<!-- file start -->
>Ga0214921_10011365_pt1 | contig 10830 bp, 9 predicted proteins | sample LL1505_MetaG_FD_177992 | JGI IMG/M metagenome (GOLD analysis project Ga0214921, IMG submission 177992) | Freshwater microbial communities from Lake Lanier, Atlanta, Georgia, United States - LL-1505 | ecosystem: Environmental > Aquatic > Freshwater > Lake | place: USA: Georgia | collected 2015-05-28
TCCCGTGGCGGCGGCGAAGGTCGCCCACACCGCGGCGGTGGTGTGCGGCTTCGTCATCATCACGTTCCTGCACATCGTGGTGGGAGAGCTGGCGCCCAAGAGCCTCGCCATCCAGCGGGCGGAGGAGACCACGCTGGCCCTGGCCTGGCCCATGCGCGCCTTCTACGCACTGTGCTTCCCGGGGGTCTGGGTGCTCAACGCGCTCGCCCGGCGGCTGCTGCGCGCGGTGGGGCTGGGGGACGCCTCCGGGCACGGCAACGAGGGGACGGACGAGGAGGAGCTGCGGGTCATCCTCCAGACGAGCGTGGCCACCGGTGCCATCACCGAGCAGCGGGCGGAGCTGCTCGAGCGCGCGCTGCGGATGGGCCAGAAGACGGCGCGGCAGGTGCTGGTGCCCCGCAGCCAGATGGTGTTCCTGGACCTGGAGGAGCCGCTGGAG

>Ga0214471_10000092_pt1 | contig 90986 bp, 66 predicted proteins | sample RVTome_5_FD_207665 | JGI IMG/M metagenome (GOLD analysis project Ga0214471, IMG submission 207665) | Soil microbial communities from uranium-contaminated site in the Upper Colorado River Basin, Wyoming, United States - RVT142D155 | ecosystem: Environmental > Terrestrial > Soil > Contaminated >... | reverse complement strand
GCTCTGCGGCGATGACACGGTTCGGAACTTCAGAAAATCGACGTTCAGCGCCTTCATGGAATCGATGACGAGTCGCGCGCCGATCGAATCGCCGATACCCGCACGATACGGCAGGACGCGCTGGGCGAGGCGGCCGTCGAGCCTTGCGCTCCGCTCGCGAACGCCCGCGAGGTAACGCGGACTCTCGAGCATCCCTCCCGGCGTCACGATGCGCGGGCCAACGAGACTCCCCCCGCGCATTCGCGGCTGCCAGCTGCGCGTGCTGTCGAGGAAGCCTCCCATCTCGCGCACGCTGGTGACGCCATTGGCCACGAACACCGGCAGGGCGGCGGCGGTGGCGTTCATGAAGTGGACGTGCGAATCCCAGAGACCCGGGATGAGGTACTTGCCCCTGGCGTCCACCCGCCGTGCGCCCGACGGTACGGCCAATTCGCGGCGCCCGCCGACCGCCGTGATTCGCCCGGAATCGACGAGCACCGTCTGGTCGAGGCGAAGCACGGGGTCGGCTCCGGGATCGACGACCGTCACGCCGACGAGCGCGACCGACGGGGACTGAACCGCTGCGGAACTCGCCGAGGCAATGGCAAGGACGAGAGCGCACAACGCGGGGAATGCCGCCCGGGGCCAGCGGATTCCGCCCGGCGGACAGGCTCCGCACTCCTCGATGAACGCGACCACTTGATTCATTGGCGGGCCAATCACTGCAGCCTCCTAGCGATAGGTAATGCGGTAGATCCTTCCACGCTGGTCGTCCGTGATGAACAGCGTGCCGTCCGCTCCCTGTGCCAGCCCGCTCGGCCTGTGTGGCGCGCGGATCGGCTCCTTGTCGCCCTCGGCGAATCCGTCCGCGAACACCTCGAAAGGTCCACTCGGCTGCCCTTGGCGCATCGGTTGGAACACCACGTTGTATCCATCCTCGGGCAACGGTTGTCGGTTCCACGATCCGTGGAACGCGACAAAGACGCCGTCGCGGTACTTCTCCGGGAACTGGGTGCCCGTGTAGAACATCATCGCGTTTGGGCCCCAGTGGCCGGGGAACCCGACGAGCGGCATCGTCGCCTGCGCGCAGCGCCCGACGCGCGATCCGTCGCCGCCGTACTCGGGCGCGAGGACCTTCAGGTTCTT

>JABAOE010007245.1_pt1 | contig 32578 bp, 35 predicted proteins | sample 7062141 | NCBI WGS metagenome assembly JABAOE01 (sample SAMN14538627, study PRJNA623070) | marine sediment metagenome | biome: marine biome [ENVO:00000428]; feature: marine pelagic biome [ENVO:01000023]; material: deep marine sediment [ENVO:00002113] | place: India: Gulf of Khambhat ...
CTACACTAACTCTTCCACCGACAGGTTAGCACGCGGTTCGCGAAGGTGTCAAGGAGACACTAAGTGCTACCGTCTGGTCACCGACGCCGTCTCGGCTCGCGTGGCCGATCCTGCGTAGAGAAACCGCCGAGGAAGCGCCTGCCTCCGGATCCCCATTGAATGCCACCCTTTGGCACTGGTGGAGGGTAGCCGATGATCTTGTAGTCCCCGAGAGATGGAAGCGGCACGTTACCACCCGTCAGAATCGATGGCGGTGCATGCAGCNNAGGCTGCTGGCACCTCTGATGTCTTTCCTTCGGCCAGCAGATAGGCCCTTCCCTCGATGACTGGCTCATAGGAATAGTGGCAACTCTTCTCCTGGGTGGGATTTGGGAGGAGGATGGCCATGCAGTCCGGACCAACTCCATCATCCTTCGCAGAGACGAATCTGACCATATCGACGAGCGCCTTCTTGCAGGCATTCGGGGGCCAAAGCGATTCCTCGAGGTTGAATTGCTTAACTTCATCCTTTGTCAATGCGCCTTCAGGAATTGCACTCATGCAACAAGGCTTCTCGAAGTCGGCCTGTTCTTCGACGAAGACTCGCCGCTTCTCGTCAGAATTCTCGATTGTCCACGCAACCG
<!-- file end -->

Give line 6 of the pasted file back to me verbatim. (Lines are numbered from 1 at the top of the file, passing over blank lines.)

CTACACTAACTCTTCCACCGACAGGTTAGCACGCGGTTCGCGAAGGTGTCAAGGAGACACTAAGTGCTACCGTCTGGTCACCGACGCCGTCTCGGCTCGCGTGGCCGATCCTGCGTAGAGAAACCGCCGAGGAAGCGCCTGCCTCCGGATCCCCATTGAATGCCACCCTTTGGCACTGGTGGAGGGTAGCCGATGATCTTGTAGTCCCCGAGAGATGGAAGCGGCACGTTACCACCCGTCAGAATCGATGGCGGTGCATGCAGCNNAGGCTGCTGGCACCTCTGATGTCTTTCCTTCGGCCAGCAGATAGGCCCTTCCCTCGATGACTGGCTCATAGGAATAGTGGCAACTCTTCTCCTGGGTGGGATTTGGGAGGAGGATGGCCATGCAGTCCGGACCAACTCCATCATCCTTCGCAGAGACGAATCTGACCATATCGACGAGCGCCTTCTTGCAGGCATTCGGGGGCCAAAGCGATTCCTCGAGGTTGAATTGCTTAACTTCATCCTTTGTCAATGCGCCTTCAGGAATTGCACTCATGCAACAAGGCTTCTCGAAGTCGGCCTGTTCTTCGACGAAGACTCGCCGCTTCTCGTCAGAATTCTCGATTGTCCACGCAACCG